Between the Jurassic and Cretaceous periods, during the last half of the age of the dinosaurs, pterosaurs evolved from small bird-sized flying reptiles to massive creatures. They stood taller than modern-day giraffes and boasted wings as wide as those of small airplanes.
How this happened presents an ongoing scientific mystery, especially since the eggs laid by pterosaurs changed little in size as the dinosaurs grew to become monsters. What special adaptation allowed them to grow so rapidly after their hatching?
Parenting and Pterosaur Evolution
A new study proposes that a pivotal behavior made the difference: doting parents. Giant pterosaurs came out of their shells in a weak state and received extensive postnatal care, which helped them to grow to an immense size. The earlier, smaller pterosaurs, by contrast, hatched out ready to fly – or they developed the ability soon after and grew relatively little from there on.
“Minimal childcare makes sense in the early evolutionary history of these ancient reptiles because it saves energy. But to grow huge, the larger pterosaurs had a problem,” said Zixiao Yang, a paleontologist from University College Cork, in a statement. “It basically took much longer to become an adult, and therefore parents needed to protect their young from accidents.”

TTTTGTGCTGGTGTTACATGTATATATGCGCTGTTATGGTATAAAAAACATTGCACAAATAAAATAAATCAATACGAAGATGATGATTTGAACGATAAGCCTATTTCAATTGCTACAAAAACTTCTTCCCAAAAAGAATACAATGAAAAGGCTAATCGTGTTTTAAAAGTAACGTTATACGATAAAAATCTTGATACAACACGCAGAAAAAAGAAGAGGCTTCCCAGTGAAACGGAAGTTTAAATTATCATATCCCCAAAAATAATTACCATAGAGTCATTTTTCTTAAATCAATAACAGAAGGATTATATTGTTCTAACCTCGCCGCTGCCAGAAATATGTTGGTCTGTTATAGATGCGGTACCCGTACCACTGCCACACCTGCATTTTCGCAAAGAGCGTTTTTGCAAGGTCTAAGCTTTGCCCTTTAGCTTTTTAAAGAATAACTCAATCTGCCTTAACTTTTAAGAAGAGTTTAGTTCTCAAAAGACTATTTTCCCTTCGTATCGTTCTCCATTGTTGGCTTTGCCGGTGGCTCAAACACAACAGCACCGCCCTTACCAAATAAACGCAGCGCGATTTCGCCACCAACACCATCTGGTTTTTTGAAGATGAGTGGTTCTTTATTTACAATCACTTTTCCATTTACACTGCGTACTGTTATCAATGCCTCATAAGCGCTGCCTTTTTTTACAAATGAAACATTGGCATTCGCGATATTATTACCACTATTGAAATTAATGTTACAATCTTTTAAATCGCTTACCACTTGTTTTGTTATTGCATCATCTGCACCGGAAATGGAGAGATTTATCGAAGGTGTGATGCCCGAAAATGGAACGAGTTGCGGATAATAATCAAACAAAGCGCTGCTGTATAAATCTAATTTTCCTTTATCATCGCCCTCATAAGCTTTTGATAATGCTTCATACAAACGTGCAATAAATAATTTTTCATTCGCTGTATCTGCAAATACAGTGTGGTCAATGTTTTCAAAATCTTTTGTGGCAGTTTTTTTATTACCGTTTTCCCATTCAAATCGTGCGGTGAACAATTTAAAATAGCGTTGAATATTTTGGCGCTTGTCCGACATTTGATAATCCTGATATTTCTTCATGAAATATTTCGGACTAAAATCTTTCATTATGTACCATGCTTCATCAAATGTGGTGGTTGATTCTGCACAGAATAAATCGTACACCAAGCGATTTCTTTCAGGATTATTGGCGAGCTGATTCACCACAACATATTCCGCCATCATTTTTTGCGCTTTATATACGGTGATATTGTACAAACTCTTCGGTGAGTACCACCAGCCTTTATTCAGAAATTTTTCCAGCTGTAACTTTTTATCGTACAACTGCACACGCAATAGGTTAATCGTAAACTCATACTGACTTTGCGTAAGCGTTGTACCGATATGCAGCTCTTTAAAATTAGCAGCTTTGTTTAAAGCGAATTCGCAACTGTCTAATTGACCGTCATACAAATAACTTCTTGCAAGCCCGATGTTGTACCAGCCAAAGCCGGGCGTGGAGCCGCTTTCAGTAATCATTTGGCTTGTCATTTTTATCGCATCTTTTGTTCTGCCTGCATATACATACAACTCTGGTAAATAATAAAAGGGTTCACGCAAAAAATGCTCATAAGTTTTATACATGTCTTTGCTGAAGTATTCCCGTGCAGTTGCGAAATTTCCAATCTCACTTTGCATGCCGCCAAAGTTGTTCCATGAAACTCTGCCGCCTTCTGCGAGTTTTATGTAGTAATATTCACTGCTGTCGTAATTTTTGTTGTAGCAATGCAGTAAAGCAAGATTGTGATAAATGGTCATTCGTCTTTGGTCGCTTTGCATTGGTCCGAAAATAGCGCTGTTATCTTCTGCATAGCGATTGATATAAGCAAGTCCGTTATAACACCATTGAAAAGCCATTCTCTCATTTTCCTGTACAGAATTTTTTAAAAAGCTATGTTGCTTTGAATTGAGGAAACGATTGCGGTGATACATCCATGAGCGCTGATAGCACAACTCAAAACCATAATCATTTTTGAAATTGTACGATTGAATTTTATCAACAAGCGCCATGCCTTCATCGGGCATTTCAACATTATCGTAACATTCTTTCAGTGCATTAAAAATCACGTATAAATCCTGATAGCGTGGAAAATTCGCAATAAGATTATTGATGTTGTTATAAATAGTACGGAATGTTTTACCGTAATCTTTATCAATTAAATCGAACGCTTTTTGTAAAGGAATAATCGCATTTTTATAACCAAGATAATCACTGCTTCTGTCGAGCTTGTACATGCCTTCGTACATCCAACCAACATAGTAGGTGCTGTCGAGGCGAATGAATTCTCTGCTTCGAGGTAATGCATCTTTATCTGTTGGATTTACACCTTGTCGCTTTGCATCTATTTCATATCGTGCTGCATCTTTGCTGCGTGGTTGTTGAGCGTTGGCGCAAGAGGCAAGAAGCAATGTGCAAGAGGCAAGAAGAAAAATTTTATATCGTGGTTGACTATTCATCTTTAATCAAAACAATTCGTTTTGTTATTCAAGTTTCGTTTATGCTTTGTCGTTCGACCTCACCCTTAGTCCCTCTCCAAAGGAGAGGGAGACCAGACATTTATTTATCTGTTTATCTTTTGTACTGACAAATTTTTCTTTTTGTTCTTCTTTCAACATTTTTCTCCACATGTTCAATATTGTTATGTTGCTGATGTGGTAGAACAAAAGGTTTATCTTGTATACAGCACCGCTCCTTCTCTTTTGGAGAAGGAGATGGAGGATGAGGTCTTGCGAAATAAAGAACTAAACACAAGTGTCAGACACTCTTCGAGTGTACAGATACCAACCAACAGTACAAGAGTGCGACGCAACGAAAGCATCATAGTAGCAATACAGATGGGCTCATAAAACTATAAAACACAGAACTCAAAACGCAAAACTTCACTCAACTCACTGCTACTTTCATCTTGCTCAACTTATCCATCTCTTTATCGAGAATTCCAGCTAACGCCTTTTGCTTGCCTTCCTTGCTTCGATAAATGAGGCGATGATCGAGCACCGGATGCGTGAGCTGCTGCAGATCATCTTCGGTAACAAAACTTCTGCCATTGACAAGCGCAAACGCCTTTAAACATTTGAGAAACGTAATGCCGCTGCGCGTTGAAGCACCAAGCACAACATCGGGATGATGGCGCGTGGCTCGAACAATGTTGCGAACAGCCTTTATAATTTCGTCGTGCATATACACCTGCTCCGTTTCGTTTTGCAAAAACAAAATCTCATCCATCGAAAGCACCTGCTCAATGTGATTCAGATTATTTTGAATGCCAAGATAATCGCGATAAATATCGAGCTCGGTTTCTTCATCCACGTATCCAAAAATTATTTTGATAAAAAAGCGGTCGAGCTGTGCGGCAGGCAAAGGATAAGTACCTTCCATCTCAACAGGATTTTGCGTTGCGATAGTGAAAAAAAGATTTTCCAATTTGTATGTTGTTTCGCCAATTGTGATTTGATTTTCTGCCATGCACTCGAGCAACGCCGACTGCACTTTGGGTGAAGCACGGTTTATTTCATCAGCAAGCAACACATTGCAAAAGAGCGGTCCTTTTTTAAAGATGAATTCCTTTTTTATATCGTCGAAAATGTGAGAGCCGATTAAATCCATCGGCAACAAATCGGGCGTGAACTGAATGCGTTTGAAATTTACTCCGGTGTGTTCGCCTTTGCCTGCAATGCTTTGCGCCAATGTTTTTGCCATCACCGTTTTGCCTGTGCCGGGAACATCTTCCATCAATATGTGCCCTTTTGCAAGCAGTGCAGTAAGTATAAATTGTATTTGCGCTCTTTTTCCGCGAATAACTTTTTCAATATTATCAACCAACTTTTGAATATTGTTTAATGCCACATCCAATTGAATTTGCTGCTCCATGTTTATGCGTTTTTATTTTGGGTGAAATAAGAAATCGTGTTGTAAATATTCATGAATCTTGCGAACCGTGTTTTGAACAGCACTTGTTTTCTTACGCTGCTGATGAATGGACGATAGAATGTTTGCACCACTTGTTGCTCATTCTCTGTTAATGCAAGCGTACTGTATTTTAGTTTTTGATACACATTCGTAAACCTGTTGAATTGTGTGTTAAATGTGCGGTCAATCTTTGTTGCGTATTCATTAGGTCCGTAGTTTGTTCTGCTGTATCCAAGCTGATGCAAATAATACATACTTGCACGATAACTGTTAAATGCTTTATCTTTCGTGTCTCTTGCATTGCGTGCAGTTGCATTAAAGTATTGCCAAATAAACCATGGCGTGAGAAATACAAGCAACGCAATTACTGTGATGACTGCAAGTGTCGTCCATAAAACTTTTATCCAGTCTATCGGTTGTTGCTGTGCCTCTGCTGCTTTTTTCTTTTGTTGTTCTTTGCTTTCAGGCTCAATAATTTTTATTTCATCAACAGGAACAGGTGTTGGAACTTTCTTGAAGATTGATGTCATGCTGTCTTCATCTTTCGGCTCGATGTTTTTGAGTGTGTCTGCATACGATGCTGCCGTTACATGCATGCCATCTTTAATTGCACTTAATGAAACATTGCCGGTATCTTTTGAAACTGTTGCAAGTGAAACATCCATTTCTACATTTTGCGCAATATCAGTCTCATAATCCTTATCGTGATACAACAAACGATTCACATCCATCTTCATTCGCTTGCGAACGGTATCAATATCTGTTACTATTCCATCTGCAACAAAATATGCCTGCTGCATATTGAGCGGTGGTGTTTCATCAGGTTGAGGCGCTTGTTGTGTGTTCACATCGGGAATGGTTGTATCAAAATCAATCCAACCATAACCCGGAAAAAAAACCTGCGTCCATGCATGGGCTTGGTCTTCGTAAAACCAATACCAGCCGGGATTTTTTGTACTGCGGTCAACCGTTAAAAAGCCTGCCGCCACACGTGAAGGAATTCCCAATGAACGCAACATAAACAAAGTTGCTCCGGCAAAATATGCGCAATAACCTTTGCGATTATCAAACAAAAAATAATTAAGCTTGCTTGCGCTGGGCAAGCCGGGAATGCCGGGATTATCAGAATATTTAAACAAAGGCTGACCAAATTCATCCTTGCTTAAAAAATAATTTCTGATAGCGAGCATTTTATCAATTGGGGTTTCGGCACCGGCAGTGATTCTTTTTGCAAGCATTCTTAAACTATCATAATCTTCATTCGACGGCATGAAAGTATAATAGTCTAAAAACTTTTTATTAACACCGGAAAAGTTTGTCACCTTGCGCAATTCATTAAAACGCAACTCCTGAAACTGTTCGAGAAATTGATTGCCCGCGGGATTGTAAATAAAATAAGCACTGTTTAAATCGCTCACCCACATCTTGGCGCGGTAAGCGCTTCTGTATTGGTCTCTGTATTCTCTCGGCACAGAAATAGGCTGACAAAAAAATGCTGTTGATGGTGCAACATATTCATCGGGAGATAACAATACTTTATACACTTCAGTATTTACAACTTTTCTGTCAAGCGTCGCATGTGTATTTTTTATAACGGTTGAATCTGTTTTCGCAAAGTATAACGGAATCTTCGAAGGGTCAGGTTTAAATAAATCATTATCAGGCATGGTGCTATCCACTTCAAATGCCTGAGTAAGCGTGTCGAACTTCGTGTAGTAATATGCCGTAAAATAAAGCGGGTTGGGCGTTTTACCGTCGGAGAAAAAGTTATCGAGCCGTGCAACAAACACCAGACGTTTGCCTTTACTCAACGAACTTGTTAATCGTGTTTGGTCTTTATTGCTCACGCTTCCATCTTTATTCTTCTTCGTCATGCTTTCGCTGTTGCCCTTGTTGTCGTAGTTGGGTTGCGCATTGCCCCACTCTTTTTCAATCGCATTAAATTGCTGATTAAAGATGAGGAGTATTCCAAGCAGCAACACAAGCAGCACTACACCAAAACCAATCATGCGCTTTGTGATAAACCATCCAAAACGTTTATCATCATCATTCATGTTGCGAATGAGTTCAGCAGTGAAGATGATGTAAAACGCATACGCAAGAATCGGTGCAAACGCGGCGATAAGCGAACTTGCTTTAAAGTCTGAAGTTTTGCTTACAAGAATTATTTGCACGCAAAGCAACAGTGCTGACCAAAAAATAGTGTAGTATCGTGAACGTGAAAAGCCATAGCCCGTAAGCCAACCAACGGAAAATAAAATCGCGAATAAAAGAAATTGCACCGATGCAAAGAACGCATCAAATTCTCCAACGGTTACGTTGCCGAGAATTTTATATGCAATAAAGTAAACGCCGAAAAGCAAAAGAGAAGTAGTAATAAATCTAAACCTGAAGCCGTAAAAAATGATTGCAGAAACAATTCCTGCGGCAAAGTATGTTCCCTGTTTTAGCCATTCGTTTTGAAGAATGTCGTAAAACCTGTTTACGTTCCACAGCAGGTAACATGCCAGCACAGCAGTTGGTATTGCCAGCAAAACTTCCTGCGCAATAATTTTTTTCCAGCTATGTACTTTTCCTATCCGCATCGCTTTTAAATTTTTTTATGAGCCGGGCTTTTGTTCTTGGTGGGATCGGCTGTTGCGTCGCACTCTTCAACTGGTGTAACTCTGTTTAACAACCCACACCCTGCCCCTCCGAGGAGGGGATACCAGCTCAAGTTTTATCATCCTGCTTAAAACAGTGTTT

The researchers concluded that the giant pterosaurs had doubled down on parenting by measuring how quickly their young’s wings and limbs had grown during early life. Because those parts had developed more quickly than the rest of the body, the paleontologists concluded that the flying creatures had gone through intensive early growth and nurturing.
What Was the Largest Flying Animal?
The study relied on a mix of new and old fossil specimens, including those of the large pteranodon, which lived about 100 million years ago and had a wingspan of 23 feet or more.
Its immense size had many drawbacks.
For one, its wings were too ungainly to flap repeatedly, meaning it spent most of its time aloft soaring over coastal areas, hunting for fish with its large, pelican-like bill. In general, the creature’s great size made it impossible (or at least unwise) to fit into more confined quarters, where collision with a tree could crack its hollow bones. At a millimeter thick, they made flight possible but everyday existence was a delicate operation.
Nature saved the greatest pterosaur of all, Quetzalcoatlus, for the latter days of the Cretaceous, only a few million years before a large asteroid would strike the earth. With a 40-foot wingspan, Quetzalcoatlus was longer than a Tyrannosaurus rex, taller than a giraffe and clearly the largest flying animal to ever live. Unlike pteranodon, it likely cast its long shadow over land, where it hunted.